10. Digital Royalties: Whenever your music is played on services like SiriusXM radio, Pandora, and webcasters, they must pay royalties. Sign up for a free SoundExchange account to make sure you’re collecting those royalties.

11. Live Performance Royalties: When performing original material, you can earn royalties from live performances. Whether you perform at a bar, restaurant, club, or other music venue, Performance Rights Organizations (PROs) will pay royalties from those live performances.

12. Licensing: If you get your song placed in a film, commercial, or TV show, chances are they’re going to pay you a licensing fee. These fees vary greatly, depending on the budget for the project, and how badly they want your particular song.

13. YouTube: On YouTube, whenever your music is used in videos that are running ads, YouTube pays a portion of that advertising money to the rights holders of the song. Digital distributors like TuneCore and CD Baby can help you collect that money, as well as Audiam. Be sure to read our post How to make money from your music on YouTube to help develop your YouTube monetization strategy.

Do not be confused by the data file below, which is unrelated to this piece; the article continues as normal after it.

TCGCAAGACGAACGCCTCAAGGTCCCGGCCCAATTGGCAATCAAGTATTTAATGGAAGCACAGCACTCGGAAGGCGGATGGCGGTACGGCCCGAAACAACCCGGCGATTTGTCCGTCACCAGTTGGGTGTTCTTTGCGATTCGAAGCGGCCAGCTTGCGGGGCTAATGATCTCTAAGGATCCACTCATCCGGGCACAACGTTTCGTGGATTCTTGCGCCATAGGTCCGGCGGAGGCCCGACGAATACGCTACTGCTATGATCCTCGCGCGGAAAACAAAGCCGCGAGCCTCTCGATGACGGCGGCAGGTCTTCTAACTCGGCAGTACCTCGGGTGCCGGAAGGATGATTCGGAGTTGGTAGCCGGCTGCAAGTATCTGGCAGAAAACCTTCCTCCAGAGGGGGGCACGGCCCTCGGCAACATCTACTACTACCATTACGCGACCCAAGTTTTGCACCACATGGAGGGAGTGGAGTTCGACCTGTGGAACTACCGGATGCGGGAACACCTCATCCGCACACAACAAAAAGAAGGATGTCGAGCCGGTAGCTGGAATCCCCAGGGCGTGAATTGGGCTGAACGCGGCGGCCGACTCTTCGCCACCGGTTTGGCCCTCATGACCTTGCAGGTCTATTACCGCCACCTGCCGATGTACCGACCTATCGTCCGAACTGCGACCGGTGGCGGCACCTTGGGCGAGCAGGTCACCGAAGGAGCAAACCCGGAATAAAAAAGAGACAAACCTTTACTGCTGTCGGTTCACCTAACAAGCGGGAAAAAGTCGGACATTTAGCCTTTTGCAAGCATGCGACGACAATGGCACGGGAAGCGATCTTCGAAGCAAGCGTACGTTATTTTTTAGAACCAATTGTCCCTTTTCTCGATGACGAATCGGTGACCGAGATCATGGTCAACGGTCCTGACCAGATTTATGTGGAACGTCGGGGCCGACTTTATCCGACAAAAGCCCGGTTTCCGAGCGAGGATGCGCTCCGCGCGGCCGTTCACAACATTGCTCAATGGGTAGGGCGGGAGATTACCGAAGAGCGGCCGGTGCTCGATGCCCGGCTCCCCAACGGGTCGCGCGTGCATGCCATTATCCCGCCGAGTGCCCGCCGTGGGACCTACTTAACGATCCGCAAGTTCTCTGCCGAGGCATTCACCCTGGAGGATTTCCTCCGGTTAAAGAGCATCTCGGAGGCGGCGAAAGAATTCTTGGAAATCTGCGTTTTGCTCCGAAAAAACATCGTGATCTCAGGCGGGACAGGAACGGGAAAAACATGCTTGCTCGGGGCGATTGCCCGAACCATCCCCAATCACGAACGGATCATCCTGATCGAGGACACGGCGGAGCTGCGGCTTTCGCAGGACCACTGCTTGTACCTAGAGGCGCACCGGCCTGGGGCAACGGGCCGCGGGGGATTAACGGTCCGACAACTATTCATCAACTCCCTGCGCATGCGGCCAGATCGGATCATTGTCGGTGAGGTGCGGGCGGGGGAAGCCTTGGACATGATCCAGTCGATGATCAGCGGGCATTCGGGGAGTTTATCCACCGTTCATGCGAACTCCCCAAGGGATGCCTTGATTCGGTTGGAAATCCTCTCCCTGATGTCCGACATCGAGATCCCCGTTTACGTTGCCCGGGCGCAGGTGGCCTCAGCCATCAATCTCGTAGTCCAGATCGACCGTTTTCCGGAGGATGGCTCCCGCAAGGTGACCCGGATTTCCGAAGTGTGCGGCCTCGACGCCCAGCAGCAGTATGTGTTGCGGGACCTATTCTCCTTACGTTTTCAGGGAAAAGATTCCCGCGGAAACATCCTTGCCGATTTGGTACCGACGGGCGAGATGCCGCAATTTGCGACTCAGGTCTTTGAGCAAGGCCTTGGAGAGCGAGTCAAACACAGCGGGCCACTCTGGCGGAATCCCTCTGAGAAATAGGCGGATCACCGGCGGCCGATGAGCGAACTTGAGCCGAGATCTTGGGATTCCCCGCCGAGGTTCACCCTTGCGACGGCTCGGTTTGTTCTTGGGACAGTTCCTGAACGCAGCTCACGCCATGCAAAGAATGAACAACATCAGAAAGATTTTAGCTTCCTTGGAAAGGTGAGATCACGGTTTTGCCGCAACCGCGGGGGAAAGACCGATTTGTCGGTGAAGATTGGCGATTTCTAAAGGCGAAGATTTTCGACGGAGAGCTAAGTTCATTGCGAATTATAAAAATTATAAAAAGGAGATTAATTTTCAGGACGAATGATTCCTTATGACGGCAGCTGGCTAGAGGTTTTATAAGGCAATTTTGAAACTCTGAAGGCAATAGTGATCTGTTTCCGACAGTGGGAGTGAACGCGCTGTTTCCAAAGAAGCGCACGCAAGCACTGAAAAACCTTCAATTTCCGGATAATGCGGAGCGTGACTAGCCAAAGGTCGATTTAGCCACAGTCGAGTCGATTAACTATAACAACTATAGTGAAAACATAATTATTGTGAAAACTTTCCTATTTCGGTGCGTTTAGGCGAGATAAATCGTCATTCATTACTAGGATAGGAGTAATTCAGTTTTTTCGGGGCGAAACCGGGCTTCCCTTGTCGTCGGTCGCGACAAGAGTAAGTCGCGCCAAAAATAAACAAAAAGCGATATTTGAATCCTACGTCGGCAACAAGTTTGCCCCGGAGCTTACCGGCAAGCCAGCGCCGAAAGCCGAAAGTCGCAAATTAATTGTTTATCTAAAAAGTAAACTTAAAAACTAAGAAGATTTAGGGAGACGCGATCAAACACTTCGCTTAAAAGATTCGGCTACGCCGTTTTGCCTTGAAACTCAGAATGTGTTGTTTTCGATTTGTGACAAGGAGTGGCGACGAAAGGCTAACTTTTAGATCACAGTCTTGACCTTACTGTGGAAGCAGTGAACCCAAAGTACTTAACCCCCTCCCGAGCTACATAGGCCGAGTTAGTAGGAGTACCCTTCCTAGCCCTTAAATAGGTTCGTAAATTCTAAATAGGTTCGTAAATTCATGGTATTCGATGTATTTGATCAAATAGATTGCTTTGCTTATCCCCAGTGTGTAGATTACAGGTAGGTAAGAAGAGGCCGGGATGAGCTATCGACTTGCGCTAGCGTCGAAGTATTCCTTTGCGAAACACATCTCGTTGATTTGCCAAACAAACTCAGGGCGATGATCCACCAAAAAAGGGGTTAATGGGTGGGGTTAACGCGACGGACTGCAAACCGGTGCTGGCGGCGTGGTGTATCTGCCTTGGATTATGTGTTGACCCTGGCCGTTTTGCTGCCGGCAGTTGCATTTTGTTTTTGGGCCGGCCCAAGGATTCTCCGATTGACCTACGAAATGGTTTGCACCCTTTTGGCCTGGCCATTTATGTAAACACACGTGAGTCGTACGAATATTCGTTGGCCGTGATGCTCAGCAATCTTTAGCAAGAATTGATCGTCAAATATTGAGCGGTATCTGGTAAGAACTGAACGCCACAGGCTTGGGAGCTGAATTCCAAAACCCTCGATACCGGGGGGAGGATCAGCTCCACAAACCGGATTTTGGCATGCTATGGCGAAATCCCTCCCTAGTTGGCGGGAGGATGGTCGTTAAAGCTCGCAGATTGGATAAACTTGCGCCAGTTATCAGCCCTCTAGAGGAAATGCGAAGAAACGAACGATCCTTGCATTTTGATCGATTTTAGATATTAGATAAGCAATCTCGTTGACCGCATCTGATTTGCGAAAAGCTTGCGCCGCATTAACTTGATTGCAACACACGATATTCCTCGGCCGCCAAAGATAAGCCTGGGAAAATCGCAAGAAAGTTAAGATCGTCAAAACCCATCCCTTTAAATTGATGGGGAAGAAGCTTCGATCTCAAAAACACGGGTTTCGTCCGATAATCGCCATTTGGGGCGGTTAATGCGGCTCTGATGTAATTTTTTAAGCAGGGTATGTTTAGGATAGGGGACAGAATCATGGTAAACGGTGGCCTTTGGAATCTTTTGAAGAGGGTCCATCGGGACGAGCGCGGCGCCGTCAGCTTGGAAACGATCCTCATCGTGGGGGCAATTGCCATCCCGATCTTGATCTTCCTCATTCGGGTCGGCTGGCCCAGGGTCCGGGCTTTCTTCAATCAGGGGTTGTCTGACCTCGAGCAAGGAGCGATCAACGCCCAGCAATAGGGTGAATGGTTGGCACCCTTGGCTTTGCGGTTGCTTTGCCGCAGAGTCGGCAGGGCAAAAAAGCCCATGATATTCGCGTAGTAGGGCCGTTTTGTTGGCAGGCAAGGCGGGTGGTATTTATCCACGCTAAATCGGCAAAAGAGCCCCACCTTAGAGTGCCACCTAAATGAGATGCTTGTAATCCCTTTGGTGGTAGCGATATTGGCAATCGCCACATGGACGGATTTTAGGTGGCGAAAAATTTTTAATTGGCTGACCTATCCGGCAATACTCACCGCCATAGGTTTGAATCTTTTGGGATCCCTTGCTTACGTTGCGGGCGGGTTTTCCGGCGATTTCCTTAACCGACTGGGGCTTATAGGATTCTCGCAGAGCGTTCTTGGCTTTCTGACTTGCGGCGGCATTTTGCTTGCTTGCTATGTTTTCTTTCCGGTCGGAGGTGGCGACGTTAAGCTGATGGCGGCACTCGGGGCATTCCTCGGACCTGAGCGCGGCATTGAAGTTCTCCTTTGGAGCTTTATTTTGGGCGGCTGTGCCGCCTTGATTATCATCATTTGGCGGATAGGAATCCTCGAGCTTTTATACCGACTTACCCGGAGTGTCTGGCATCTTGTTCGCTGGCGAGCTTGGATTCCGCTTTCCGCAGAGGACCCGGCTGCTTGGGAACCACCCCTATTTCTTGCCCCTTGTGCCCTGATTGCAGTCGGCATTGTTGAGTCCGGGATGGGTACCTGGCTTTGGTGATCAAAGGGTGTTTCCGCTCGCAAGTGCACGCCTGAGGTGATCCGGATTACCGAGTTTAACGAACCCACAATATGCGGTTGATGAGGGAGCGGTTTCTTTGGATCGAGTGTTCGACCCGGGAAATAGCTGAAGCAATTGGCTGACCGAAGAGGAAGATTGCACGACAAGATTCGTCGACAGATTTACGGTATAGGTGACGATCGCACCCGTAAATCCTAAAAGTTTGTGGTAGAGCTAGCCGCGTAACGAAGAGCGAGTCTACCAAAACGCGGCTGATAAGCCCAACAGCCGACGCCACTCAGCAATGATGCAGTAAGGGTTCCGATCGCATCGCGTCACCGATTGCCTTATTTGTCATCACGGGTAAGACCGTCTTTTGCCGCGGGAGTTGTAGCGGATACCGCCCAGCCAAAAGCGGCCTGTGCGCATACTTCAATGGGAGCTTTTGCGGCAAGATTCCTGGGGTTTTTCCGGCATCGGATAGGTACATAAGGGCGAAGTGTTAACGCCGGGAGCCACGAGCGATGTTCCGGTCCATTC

14. Sponsorships: If you’ve built up a fan base, some companies are willing to sponsor musicians to reach those fans. Sponsorships can range from cash, to free products, services, and gear. Read this excellent post from Dave Huffman about sponsorships: Musicians: How to Get Sponsored

15. Session Work: Another way to make some extra money is to put yourself out there as a session musician. As a singer or instrumentalist, you could do session work for other musical projects, or even in advertising.